The new conservative angle is that electric cars should be taxed. While the Biden administration proposes creating more tax incentives for electric vehicles, the GOP, dripping in fossil fuel patronization, wants to create another tax that works against promoting more renewable energy. Republican Sen. Rob Portman of Ohio, who recently surprised many with his announcement to retire at the end of his term, has offered up a tax on electric vehicles. Along with a make-em-up concern for the need to come up with revenue that will pay for this infrastructure plan, the conservative talking point is that gas-powered vehicle owners pay a tax for infrastructure when they go to the pumps, so why shouldn’t electric vehicle owners? It’s an argument that has common sense feelings attached to it, but like most conservative common-sense arguments, it only works inside of a vacuum and fails miserably when contextualized in the real world.
On Monday, White House Press Secretary Jen Psaki spoke with reporters about the many wide-ranging issues fielded by a working U.S. government and a communicative administration—things like foreign policy, national security, and infrastructure. At two points, Psaki was forced to field the disingenuous conservative infrastructure paper-tiger rhetoric from reporters, and both times she fired back that there are very simple things we all understand, and everyone should understand. Electric vehicles are being promoted because they are considerably more essential to our environmental future than are fossil-fuel driven vehicles, and we aren’t taking in American consumers just so that the rich can continue to figure out ways to not pay their fair share of taxes.
The first question was about Sen. Rob Portman, offering up an olive branch made out of air by saying he would be open to creating an infrastructure bill that wouldn’t include his ideas on an electric vehicle tax as long as there were no taxes in the infrastructure bill at all. This isn’t something worth mentioning to Biden or Psaki—or anyone with working thought processes—since the Republican Party’s faux budget-neutral whining (one of the reasons Portman says we need to tax electric vehicles) contradicts the premise of creating a spending bill with no new taxes. And if Portman is unwilling to give even the dimmest of outlines of what that kind of an infrastructure package would look like, it’s not up to Psaki, or anyone else for that matter, to help him figure it out. He can take that nothing-burger of an idea into retirement.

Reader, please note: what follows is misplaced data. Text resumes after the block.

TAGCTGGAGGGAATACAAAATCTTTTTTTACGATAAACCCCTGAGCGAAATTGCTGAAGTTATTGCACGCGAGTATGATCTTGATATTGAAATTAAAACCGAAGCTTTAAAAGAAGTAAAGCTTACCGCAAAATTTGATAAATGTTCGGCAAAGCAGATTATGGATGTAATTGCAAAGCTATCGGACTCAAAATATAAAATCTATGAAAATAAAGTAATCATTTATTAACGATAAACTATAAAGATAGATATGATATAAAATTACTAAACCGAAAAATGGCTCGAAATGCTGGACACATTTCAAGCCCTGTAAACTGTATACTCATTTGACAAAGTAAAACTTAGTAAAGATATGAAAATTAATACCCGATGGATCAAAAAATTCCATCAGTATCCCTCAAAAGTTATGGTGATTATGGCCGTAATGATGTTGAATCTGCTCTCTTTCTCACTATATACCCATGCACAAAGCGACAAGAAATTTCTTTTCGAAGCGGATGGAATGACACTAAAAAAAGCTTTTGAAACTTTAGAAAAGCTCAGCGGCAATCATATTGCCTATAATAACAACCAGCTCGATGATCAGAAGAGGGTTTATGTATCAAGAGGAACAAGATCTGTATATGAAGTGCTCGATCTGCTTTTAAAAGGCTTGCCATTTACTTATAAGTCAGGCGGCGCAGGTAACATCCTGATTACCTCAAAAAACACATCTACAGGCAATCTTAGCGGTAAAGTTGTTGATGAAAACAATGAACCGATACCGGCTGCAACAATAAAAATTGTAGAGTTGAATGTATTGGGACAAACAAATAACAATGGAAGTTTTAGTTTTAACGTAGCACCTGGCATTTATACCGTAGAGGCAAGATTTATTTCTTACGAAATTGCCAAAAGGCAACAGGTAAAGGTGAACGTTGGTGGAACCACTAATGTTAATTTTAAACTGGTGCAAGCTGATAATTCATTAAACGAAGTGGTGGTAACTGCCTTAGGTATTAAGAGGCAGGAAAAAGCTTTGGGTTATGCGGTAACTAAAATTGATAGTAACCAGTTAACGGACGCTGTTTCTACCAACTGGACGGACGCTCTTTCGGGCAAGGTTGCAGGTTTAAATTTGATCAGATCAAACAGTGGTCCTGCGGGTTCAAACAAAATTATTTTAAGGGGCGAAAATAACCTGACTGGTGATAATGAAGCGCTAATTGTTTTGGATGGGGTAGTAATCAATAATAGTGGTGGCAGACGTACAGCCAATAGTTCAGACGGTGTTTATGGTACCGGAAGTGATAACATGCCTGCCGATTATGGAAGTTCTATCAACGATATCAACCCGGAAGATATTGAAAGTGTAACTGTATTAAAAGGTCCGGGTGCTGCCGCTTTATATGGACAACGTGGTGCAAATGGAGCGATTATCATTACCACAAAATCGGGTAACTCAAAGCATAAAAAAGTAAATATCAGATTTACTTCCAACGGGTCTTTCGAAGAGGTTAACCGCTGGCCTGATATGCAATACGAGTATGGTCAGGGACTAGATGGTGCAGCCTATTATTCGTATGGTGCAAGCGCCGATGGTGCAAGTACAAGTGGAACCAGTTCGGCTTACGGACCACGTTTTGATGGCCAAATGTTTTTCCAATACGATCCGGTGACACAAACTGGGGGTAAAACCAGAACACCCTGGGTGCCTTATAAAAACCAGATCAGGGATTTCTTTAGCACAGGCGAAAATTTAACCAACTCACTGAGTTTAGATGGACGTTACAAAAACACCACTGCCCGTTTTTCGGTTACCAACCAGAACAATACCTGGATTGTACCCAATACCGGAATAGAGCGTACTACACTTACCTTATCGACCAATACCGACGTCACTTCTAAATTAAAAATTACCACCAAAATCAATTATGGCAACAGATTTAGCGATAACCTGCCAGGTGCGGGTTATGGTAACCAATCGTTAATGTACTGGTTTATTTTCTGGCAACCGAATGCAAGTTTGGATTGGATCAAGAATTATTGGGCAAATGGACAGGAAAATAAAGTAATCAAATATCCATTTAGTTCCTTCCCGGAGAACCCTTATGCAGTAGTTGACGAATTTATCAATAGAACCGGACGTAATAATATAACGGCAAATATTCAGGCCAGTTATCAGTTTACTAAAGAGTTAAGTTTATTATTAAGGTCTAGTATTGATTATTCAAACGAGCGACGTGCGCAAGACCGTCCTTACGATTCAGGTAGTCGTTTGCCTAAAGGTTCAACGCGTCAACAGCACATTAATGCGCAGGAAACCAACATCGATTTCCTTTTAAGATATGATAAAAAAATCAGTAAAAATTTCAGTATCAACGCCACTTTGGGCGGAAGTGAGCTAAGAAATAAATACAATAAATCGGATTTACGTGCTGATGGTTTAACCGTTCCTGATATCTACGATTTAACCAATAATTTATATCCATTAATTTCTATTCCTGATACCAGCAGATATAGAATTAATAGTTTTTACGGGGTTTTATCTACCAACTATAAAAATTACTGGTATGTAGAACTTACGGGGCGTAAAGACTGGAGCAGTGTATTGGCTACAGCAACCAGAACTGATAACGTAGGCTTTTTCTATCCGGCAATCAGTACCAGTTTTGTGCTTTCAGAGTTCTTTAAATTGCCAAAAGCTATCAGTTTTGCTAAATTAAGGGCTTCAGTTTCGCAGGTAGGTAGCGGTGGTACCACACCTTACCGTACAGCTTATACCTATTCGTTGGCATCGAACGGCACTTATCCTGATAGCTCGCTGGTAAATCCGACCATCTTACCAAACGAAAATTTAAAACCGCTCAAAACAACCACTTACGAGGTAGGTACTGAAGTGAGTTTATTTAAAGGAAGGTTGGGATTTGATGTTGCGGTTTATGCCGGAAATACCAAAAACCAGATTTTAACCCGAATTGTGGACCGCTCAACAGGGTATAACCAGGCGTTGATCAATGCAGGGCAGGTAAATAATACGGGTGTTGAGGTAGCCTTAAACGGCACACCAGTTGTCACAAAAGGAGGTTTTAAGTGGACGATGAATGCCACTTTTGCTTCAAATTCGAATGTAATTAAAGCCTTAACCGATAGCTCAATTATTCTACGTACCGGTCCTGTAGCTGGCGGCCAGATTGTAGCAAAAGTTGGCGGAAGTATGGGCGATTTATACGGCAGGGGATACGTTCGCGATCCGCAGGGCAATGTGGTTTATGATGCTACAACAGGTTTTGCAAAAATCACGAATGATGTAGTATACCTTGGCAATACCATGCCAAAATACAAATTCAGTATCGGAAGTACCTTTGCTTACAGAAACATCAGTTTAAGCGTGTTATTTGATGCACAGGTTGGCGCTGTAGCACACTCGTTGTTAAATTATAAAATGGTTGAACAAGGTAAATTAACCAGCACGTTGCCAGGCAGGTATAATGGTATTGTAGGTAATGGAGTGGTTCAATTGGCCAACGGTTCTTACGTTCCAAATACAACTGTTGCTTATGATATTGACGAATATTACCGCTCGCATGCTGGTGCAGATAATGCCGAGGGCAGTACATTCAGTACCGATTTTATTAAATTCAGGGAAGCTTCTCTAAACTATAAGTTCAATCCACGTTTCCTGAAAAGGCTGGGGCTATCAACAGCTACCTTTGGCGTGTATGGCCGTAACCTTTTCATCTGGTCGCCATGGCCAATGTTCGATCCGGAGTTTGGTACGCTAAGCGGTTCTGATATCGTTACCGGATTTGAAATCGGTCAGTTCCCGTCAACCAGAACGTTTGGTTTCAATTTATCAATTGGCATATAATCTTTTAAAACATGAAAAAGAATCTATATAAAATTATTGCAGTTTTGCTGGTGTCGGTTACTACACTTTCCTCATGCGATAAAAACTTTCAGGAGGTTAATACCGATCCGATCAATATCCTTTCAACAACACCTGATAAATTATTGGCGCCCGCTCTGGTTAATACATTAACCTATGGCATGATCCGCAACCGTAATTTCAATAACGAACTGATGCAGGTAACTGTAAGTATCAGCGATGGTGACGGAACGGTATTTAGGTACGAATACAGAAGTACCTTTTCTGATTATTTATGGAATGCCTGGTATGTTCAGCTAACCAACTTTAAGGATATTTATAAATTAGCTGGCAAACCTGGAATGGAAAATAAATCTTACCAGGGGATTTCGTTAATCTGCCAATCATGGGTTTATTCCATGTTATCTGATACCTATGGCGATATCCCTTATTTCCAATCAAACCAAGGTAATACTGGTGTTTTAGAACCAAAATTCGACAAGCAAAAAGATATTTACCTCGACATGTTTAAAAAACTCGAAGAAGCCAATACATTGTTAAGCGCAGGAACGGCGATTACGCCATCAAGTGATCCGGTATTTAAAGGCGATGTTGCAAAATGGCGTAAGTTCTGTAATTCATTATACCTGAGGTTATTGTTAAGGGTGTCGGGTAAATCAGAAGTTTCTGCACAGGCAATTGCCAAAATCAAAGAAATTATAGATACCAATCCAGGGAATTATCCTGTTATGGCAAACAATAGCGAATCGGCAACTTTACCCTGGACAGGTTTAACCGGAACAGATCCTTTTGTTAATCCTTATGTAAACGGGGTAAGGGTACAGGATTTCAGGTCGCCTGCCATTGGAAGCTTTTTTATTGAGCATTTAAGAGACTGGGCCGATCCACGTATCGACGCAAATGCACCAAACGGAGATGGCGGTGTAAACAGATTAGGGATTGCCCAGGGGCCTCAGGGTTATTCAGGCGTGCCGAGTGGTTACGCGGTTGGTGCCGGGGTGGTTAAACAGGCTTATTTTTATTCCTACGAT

In fact, Psaki explains that Biden has already offered up considerably more revenue generation ideas that are a part of the program. “The last I checked, the proposal the president put forward in his initial—the initial proposal that has been a part of this discussion—to increase investment in tax enforcement, ensure that people who are the wealthiest are paying what they should be paying in taxes, which would raise a significantly larger amount than the gas tax, does exactly that. And should meet [Portman’s] bar.”
Later on some reporter guy comes forward with a straight question, wondering why electric vehicle owners don’t have to pay a gas tax like gas car owners. This. Is. Not. An argument. For. Not. Taxing. The. Rich. This isn’t an argument for taxing electric vehicle owners. This is the same argument that the Confederacy gave to the government over why they couldn’t continue to treat an entire race of people like chattel. This isn’t fair because it’s how we do stuff that isn’t acceptable anymore. If this reporter, who I will call Newsman GOP Talking Points, is really feeling bent out of shape about some Americans being unfairly taxed versus other Americans, I would hope he would go lead the charge to get the wealthiest in our country to at least pay as much in taxes as the rest of us, as opposed to even less than the rest of us.
Portman and others’ attempts at coming up with ways to not tax the rich while pretending to work on a “bipartisan” piece of infrastructure legislation would be the noble swan song of a conservative senator moving into retirement if it wasn’t so paper-thin in its worthlessness. Sen. Chuck Schumer has already moved into starting the reconciliation process as the GOP has made it clear for about 45 years now that they do not plan on passing any legislation that doesn’t include only giving tax breaks to the rich and nothing else. Psaki offers up Newsman GOP Talking Point his deliverance by explaining that in promoting electric vehicle ownership, the Biden administration hopes to … get more people to choose to drive electric vehicles. This, of course, will help by reducing our country’s carbon emissions while promoting the renewable industries in the United States, which have considerably more potential for growth and job creation than the fossil fuel industry does. It’s as simple as that.
If you thought I was being too hard on Newsman GOP Talking Points guy, his follow-up should put your conscience to rest: He asks, with the logic of someone suffering anxiety from lack of logic, what will happen to the Highway Trust fund if people stop buying gas and move to electric the way the Biden administration is proposing to incentivize inside of the infrastructure bill. Another way to put this: Our highways have been falling apart for a long time now, in no small part due to the lack of tax revenue generated from the wealthiest among us, and the gas tax has not been able to fix that. What will happen to our highways and infrastructure if we pass a massive bill to help fund, rebuild, and upgrade the thing that the gas tax is supposed to help fund? He adds “over time,” so as to not sound like he doesn’t understand words and numbers and things, but the result is the same.